Our fruit bowl is getting more adventures. Early this new year, we have custard apple, passion fruit, mangoes, kiwi, several types of citrus fruits such as lemon, lime orange, grapefruit and nectarine.
We also have persimmon, which is apparently also called Sharon fruit. Its scientific name is Diospyros Kaki. This fruit is often seedless and sweet. It can be eaten as a whole fruit; there is no need to peel it (but you can of course, if you wanted to.)
Sharon fruit can be eaten fresh, or cooked (in a pie) and even preserved.
Its orange colouring shouts richness in beta carotene and it is actually is a good source.
Pomelo is called suha in Tagalog and dogmon in Ilocano.
It is 3 to 4 times the size of a grapefruit and can be as big as a melon. In fact pomelo is the largest citrus fruit that it has acquired a scientific name of citrus maxima or citrus grandis.
Pomelo is closely related to the grapefruit, but I actually prefer suha as I find grapefruit can be rather bitter.
The pomelo tree can grow really tall and when it flowers, the little cluster of white blossoms has the most fragrant smell.
Pomelo is rich in vitamin C. Really juicy and when fully ripen in the tree, it can be very sweet.
But I actually love a pomelo that it still just before it truly ripen. I love the slight sour taste which a little sprinkle of salt will activate the salivary gland. Just thinking of this now makes my mouth water. Actually I prefer when the flesh of the pomelo is left to steep in a dish of slightly salty vinegar. Delicious.
Suha, photo by Ruben Ortega
The juicy flesh here is pink but suha can also be yellowish white.
When we were both still gainfully employed, 😉 it was hard to maintain our fairly long back garden, where the lawn must be mowed, the bushes regularly trimmed, the pond life fed, the garden furniture repaired, etc., the list went on. We, therefore, paved over parts of it, but still kept some smaller flower& plant beds and a good size lawn.
A good idea in any size garden is to use plant pots or troughs to grow plants, flowers and vegetables.
Some of the larger pots are fitted with small wheels (like castors) on the base.
This means that we can easily move large plants, such as the tomato plants, to follow the sun as it moves, to maximise exposure to the light and heat.
This spring, and as in previous years, Jean & I decided to try and grow some tomato plants in three of our large pots. Tomatoes are quite inexpensive and plentifully sold in shops and supermarket during the summer, but growing your own has its own reward. You can be sure of the freshness and they seem to taste better 🙂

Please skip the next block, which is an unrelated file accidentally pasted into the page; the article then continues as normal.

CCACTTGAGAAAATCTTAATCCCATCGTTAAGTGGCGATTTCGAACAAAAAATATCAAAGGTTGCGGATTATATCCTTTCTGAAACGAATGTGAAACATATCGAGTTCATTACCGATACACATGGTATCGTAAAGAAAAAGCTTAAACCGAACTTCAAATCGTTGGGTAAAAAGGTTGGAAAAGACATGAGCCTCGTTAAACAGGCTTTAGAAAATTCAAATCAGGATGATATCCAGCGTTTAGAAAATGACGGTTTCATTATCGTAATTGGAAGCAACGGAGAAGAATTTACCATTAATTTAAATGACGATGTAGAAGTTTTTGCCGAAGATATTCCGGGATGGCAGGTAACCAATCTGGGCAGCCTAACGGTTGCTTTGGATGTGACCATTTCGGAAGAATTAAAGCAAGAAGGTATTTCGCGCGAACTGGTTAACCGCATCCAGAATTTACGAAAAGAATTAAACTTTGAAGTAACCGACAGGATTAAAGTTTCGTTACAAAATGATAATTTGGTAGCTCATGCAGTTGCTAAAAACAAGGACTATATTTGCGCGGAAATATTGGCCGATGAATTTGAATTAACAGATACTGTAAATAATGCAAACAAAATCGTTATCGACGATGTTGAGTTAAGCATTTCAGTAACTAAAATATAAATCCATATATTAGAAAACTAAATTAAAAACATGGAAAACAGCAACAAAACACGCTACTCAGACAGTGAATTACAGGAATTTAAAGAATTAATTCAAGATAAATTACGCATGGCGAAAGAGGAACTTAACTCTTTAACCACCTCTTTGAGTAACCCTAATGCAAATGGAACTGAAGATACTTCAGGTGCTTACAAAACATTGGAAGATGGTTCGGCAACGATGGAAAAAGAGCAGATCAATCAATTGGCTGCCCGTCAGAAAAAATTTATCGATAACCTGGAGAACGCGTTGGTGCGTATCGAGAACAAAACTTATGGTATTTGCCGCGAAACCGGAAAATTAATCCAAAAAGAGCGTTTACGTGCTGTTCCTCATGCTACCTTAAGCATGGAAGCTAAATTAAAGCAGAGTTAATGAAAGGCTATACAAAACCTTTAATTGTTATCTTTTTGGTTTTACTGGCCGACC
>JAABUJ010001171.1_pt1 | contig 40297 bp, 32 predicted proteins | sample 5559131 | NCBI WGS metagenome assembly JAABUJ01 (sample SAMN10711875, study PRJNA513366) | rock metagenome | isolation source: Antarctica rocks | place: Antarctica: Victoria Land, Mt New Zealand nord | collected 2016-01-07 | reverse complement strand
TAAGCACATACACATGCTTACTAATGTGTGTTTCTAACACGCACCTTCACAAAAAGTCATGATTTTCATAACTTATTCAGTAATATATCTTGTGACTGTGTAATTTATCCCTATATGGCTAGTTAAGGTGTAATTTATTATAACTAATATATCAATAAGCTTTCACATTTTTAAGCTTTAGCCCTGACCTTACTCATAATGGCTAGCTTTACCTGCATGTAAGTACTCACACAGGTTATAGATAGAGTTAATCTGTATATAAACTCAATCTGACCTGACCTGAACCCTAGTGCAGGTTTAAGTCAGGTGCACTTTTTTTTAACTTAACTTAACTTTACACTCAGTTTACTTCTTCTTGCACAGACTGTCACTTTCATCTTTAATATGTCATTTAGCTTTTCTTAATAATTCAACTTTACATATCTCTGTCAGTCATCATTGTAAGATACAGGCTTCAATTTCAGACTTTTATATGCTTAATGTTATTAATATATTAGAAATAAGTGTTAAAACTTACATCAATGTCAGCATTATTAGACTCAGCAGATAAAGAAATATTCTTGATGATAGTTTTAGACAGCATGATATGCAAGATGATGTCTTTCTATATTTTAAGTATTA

This year’s weather has been mixed in London & SE England.
A rarely frozen and wet winter was followed by rain alternating with hot sunny days in summer, extending well into September. This combination has resulted in a nice crop of tomatoes. some have ripened and hopefully the others will soon as well.
Our two potted small apple trees have produced their ripe fruit nearly a month early this year.
They are ‘Jonagold’ apples, which are sweet and a little bitter to taste but simply delicious.
We found that If you have two potted apple trees, keep them near each other in order to get at least one good crop, this helps cross fertilisation from the bees etc.
We find each year that one tree produces more apples than the other.
However, this year both tree have a lot of apples, thanks to the weather.
We have one potted Conference variety pear tree, near the end of the garden, and as with the apple trees we also need to get another one as this lonely tree only produces a pair of pears each year.
Our wild blackberry bush has also produce a bounty of berries this year too!
We wonder if this year’s winter will be cold and wet again. Snow has not fallen to settle on the ground here in nearly the last two years, much to our grandson’s disappointment who is wishing of building a snowman in the garden!
Dalanghita is a Filipino word adapted from the Spanish naranjita, which mean small orange. The scientific name for this dalanghita is Citrus Nobilis.
Dalanghita is really juicy, perfect for the often hot weather in the Philippines.
There is another variety of this citrus fruit which is called dalandan, scientific name is Citrus Aurantium.
Most Filipinos would probably find it hard to tell a dalanghita from a dalandan. These fruits are so similar, they can be often interchanged. I supposed you can tell one from the other by their size and sometimes, the texture of their peels.
Dalanghita is smaller with smooth outer skin while dalandan is definitely bigger and has a thicker and pimply or pronounced pores.
Whiles growing up in Marag, we had a dalandan tree which grew so big in our side yard (garden). During fruiting season, the citrus tree was laden with fruits that the lower branches touched the ground.
It was a joy to eat the fruits straight from the tree. When it is still young, it can be sour and that is when we had to eat it with a bit of salt. But when it is ripe, it is so refreshingly sweet.
Our tree was much admired by the whole neighbourhood of Marag.
Dalandan tree, courtesy of http://seventeeneightyfour.blogspot.co.uk/